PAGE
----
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Dr. Susan Hockfield, the first woman to lead MIT as its president, was a vocal supporter of improving the diversity of the university as well as innovation opportunities and workforce. During her presidency, MIT saw a significant increase in female and minority faculty. Dr. Hockfield noted that:
“Creating a culture of inclusion is not an optional exercise; it is the indispensable precondition that enables us to capitalize on our diverse skills, perspectives and experiences, so that we can better advance the fundamental research and education mission of MIT.”
This truth applies to more than just MIT. At Brown, we feel we are at our best when our faculty, residents and students reflect the breadth of diversity in those whom we serve. Differences in perspective and background enhance our ability to empathize and thereby fulfill our oaths. Settled in 1636 by the Reverend Roger Williams, Providence was founded as a refuge from Puritan intolerance. It has grown into a modern, cosmopolitan hub with outstanding emphasis on the arts, culinary innovation, business, research and education. It retains, however, its legacy of tolerance, inclusion and diversity, in accordance with the spirit of Dr. Hockfield’s comments.
According to a 2015 Survey entitled Most & Least Ethno-Racially Diverse Cities, Providence ranked 16th out of over 300 (meaning 16th most diverse) of the most populated U.S. cities across three key metrics, including racial and ethnic diversity, language diversity and U.S. region of birth diversity. Brown is part of that reality. The Office of College Admission at Brown University reports that the 2019 admitted class is among the most diverse in Brown’s history, with 42 percent students of color, defined as students who self-identify as African American, Latino, Native American or Asian. Additionally, of those admitted, 10 percent represent the first generation in their families to go to college, another record number for the University.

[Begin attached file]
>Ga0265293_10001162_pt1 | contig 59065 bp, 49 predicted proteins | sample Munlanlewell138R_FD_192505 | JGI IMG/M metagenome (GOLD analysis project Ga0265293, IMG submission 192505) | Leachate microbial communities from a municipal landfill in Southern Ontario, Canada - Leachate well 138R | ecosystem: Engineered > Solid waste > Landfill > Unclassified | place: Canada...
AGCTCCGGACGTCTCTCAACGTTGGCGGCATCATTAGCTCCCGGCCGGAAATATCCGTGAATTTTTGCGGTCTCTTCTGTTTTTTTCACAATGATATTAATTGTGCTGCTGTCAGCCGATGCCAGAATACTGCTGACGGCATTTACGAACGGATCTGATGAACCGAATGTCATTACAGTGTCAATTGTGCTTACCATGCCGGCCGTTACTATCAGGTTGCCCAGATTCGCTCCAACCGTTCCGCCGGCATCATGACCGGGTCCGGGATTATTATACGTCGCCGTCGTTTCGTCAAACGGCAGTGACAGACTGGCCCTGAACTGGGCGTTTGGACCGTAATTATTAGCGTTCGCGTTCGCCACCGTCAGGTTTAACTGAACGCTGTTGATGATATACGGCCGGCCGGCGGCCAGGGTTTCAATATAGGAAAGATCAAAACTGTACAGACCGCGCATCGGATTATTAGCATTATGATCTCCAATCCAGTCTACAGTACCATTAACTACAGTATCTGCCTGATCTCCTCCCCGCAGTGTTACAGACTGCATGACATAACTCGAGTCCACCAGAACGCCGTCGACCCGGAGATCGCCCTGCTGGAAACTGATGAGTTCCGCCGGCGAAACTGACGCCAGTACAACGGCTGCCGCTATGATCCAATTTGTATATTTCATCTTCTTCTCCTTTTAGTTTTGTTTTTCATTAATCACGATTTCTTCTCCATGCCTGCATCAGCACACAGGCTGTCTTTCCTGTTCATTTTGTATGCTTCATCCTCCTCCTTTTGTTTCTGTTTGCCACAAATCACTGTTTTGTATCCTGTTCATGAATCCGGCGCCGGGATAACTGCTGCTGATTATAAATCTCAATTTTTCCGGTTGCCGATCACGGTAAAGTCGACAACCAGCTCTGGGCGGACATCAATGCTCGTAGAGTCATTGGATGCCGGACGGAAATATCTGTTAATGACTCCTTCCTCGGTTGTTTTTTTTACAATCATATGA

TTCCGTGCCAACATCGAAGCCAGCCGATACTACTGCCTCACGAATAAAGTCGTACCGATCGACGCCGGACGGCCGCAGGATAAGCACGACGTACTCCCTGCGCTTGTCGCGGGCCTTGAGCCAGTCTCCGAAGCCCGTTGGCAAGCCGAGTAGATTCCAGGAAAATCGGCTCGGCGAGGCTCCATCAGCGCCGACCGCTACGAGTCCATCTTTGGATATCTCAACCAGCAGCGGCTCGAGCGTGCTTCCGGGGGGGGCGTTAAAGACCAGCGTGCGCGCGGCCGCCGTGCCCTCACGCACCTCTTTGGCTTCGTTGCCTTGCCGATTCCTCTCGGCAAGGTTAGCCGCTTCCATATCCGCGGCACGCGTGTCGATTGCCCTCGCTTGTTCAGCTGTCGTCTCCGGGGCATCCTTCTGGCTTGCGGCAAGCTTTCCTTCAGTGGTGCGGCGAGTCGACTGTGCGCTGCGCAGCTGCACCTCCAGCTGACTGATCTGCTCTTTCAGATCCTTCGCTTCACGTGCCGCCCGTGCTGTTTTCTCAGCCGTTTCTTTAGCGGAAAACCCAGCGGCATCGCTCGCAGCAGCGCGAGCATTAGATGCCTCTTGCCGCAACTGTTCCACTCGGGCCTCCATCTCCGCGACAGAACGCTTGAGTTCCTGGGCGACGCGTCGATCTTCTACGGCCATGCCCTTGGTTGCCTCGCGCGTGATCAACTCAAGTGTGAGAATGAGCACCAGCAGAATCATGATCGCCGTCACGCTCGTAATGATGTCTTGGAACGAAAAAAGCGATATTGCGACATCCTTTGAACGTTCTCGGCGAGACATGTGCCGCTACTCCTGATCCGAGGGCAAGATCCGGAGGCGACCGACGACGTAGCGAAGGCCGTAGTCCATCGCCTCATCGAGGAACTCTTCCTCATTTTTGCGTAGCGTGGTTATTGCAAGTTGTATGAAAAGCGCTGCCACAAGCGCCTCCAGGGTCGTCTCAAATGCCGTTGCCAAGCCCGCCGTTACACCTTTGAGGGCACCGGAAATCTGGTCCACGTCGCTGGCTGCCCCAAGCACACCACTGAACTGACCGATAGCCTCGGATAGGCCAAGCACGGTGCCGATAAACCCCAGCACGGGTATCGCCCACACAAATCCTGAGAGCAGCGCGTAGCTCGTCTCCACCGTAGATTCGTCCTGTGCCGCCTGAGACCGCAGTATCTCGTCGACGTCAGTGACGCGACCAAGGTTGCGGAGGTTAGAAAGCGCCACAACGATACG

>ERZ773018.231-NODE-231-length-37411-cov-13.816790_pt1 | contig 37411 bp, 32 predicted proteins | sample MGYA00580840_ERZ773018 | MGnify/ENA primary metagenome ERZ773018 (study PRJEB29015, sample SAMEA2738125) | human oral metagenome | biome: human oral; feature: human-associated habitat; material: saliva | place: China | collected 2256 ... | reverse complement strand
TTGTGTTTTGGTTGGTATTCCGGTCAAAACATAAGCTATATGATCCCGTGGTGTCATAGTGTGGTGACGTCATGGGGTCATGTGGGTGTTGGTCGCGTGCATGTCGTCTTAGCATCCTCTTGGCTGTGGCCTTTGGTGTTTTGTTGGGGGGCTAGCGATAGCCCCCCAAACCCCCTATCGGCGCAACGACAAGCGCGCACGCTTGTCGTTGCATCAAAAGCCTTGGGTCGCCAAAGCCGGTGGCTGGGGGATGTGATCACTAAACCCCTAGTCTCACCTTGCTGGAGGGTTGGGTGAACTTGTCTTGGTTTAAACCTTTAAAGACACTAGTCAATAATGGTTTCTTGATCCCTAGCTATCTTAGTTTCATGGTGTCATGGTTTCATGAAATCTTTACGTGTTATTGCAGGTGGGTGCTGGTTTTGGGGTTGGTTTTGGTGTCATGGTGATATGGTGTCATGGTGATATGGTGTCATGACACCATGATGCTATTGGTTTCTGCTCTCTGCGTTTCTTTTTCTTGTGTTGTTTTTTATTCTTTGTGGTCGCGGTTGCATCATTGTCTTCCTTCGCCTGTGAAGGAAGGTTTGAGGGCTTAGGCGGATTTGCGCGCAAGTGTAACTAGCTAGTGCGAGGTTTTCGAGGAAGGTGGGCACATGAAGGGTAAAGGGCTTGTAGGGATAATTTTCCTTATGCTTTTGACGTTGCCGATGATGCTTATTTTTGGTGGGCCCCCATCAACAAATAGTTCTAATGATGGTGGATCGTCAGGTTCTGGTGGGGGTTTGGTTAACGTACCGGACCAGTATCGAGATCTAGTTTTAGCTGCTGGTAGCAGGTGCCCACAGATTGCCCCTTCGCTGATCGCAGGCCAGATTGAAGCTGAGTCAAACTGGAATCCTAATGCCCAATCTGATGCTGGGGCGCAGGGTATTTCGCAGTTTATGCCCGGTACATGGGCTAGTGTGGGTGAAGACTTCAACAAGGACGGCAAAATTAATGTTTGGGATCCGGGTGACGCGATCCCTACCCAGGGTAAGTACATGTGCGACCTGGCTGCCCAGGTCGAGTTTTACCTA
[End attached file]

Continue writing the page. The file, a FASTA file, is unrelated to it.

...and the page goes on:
The Internal Medicine Residency Program at Brown, in alliance with our colleagues at the Alpert Medical School and Brown University, strive to promote a diverse and inclusive residency program and faculty, reflecting our community and welcoming diverse backgrounds and opinions. Such diversity indeed makes us stronger.
Bias Reduction Education in Brown Department of Medicine Podcast
Dr. Kate Cahill (Clinician Educator track Co-Director/Brown IM Core Clerkship Director/BRIM Instructor) joins Dr. Tammaro in this Podcast describing the nature and implementation of the BRIM program for faculty and residents here at Brown.
You can access the podcast at http://www.brownmed.org/needle/.
The Brown Minority Housestaff Association (BMHA)
The Brown Minority Housestaff Association (BMHA), in partnership with the Alpert Medical School Office of Diversity and Multicultural Affairs (ODMA), continues to make significant contributions to promote diversity and inclusion. BMHA was founded in 2013 by residents across specialties interested in supporting a diverse GME community and the advancement of underrepresented minorities in medicine through mentorship, networking, and advocacy. Since then, BMHA has emerged as a leading interdepartmental body to help address disparity, health equity, racism, and diversity in medicine. The organization aspires to provide a welcoming and inclusive atmosphere for all residents and hopes to create close-knit, lifelong friendships as its members support one another throughout residency.
In addition to holding routine meetings, BMHA sends representatives to various regional and national conferences to promote recruitment and representation amongst residents in graduate medical education. It continues to serve as host for the annual Second Look Weekend for prospective residents applying to Brown University (This program will be suspended for the 2020-2021 Match Season)and the MED Talks lunch series (Medical Education through Diversity Talks) who’s most recent GME-wide sessions focused on the health needs and challenges of people with a history of incarceration, homelessness, obesity and bariatric surgery, PTSD and trauma, and sex trafficking.
Most recently, BMHA organized our White Coats for Black Lives march from Rhode Island Hospital to the Rhode Island Statehouse, pictured below.
The 2020 – 2021 BMHA President is Katrina Byrd, MD (Med/Peds ID Fellow). During the current interview season, interviews will be conducted remotely, and campus visits will be virtual. If you are interested in speaking with any BMHA representatives during your interview virtual visit to Brown, please let us know and we will gladly arrange an introduction. Learn more about BMHA by visiting the website: http://www.brownminorityhousestaffassociation.com.
Brown Advocates for Social Change and Equity (BASCE)